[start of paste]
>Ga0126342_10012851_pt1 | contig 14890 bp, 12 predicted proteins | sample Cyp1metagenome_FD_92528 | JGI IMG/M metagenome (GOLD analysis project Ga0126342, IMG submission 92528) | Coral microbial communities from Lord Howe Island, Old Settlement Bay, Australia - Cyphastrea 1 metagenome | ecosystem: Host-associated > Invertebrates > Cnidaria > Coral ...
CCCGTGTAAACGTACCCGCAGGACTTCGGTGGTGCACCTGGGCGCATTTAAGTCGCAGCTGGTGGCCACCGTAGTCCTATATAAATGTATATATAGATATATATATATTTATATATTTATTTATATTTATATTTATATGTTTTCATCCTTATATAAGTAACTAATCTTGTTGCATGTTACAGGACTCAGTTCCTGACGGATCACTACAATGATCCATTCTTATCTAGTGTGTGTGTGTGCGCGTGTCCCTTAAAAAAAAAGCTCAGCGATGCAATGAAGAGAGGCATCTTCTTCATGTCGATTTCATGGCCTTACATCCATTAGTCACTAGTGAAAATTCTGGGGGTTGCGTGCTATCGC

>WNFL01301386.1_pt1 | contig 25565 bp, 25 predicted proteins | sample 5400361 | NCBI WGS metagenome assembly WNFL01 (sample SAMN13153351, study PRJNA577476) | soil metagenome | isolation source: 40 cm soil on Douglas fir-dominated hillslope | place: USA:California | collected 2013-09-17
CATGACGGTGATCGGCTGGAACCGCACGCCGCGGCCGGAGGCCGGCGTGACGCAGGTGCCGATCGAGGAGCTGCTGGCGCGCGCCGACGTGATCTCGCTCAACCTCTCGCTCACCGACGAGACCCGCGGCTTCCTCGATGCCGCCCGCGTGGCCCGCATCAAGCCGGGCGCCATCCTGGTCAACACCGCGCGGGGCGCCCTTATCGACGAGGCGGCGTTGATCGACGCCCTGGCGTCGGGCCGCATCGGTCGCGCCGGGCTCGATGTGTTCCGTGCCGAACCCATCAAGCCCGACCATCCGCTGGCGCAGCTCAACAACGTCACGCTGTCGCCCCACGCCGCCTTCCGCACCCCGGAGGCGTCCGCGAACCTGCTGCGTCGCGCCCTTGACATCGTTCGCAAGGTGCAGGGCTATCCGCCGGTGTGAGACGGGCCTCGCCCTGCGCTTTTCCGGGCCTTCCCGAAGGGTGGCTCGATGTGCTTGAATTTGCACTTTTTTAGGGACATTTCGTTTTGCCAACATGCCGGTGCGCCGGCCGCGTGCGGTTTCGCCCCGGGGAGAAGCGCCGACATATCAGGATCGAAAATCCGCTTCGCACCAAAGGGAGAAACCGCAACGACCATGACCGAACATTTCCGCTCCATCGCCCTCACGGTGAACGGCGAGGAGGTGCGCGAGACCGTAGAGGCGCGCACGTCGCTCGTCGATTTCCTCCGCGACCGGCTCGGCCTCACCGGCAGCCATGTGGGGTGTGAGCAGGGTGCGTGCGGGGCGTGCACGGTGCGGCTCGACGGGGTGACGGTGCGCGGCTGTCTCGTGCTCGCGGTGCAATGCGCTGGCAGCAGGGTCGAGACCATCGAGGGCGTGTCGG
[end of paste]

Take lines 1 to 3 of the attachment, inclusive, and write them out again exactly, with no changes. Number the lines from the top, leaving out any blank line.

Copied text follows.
>Ga0126342_10012851_pt1 | contig 14890 bp, 12 predicted proteins | sample Cyp1metagenome_FD_92528 | JGI IMG/M metagenome (GOLD analysis project Ga0126342, IMG submission 92528) | Coral microbial communities from Lord Howe Island, Old Settlement Bay, Australia - Cyphastrea 1 metagenome | ecosystem: Host-associated > Invertebrates > Cnidaria > Coral ...
CCCGTGTAAACGTACCCGCAGGACTTCGGTGGTGCACCTGGGCGCATTTAAGTCGCAGCTGGTGGCCACCGTAGTCCTATATAAATGTATATATAGATATATATATATTTATATATTTATTTATATTTATATTTATATGTTTTCATCCTTATATAAGTAACTAATCTTGTTGCATGTTACAGGACTCAGTTCCTGACGGATCACTACAATGATCCATTCTTATCTAGTGTGTGTGTGTGCGCGTGTCCCTTAAAAAAAAAGCTCAGCGATGCAATGAAGAGAGGCATCTTCTTCATGTCGATTTCATGGCCTTACATCCATTAGTCACTAGTGAAAATTCTGGGGGTTGCGTGCTATCGC

>WNFL01301386.1_pt1 | contig 25565 bp, 25 predicted proteins | sample 5400361 | NCBI WGS metagenome assembly WNFL01 (sample SAMN13153351, study PRJNA577476) | soil metagenome | isolation source: 40 cm soil on Douglas fir-dominated hillslope | place: USA:California | collected 2013-09-17